Although there is more to go wrong - and questions about the reliability of hybrid batteries, which are recharging and discharging several times per journey - hybrids are seen as fairly reliable.
The most popular hybrid, the Toyota Prius was ranked the 16th most reliable car out of 150 in the latest Auto Express Driver Power customer satisfaction survey. It comes with a five-year warranty, limited to the first 100,000 miles, which is longer than average.
Hybrid drive modes
You'll usually be offered the choice of driving modes in a hybrid car, which help you to boost efficiency or power. The default is usually known as 'hybrid mode'. On many hybrids, there's no button for this: it's the default mode that that car is on when it starts up.
EV (electric vehicle) or Pure mode will force the car to drive on electric power alone. You might want to drive quietly and without emissions in town - or perhaps you want to drive away early in the morning without waking your neighbours up. This mode is most useful in plug-in hybrid cars, as it can be used for several miles and at fairly high speeds. In a standard hybrid, which can't be plugged in, the car's engine will start automatically if the battery runs low - which doesn't take long - or if you drive much faster than 30mph. In some cases, that speed threshold is even lower.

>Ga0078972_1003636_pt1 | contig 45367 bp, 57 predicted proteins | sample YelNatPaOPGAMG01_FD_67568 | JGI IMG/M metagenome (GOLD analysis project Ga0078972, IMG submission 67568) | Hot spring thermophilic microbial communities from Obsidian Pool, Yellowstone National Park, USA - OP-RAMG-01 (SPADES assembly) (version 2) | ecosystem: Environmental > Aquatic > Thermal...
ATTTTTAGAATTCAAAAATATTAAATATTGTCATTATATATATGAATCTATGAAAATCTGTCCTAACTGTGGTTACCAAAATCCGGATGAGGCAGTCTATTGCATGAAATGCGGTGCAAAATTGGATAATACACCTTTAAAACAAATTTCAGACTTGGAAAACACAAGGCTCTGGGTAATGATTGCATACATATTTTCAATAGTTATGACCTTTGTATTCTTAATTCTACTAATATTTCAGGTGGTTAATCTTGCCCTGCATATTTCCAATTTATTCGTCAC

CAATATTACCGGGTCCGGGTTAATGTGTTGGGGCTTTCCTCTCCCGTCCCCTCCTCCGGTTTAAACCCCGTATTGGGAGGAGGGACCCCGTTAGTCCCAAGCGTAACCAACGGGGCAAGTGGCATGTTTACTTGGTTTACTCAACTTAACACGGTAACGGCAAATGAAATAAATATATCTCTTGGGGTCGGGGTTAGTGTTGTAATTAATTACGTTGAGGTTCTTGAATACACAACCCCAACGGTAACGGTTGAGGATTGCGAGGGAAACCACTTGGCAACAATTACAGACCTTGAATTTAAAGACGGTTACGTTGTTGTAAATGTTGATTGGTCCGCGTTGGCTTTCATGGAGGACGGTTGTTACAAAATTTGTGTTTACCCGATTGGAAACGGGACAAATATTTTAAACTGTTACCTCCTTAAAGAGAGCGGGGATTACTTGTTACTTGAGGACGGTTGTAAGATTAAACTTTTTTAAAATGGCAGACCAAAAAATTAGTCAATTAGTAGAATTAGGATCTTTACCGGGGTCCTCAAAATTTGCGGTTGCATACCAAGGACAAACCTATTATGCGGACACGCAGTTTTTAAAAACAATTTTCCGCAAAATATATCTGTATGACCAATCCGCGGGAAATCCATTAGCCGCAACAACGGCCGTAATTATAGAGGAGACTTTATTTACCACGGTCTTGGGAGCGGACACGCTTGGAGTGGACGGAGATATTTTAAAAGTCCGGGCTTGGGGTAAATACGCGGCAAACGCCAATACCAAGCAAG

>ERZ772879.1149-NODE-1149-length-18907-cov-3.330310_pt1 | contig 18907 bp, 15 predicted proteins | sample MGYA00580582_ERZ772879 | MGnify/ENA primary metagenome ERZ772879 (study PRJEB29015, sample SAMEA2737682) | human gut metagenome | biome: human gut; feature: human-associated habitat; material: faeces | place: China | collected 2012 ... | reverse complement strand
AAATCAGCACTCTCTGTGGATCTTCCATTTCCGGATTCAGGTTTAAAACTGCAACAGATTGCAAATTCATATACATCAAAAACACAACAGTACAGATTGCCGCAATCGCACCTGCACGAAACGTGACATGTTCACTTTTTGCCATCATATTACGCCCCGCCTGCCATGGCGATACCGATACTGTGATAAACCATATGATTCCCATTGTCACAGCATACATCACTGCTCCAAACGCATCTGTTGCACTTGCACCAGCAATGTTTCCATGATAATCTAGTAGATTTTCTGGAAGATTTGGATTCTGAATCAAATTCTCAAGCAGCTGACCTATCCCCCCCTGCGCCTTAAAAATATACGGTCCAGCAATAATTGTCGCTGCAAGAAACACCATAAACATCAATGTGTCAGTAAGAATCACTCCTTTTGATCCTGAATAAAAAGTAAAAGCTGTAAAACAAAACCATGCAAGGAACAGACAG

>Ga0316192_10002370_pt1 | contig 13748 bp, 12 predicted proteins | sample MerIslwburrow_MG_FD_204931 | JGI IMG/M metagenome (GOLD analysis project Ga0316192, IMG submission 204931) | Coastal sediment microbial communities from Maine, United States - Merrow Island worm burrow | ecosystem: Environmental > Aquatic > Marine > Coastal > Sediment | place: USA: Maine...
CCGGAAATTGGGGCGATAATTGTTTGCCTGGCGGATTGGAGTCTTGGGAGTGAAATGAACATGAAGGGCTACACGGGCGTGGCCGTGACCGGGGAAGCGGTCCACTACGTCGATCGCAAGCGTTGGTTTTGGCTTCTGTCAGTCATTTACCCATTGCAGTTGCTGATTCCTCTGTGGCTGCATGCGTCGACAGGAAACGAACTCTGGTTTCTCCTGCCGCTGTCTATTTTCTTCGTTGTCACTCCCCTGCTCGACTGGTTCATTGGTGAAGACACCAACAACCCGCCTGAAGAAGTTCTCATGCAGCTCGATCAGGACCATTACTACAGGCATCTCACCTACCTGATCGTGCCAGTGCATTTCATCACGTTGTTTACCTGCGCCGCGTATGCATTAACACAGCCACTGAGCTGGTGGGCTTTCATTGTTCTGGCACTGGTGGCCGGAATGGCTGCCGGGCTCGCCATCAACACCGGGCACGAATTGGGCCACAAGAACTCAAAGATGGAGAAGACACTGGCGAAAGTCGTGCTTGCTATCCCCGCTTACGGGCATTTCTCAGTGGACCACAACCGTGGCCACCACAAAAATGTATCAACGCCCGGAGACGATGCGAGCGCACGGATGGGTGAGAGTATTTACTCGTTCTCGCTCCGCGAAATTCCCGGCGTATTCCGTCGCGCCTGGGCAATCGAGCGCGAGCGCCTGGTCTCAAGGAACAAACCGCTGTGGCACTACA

Power mode focuses less on efficiency and more on providing maximum performance when you press the accelerator. The engine and electric motor work together to give the car as much power as possible, and the engine will rarely turn off.
Some hybrids, including Toyotas, have an Eco mode, which restricts performance to boost fuel economy. The car will be slow to accelerate, as the engine is kept at low revs to be as efficient as possible.
How are hybrid cars affected by the new car tax rules?
All hybrids sold after 1 April 2017 will pay the same rate of tax as every other car, except electric models. Along with other efficient models, hybrid cars suffer from some of the most severe car tax increases.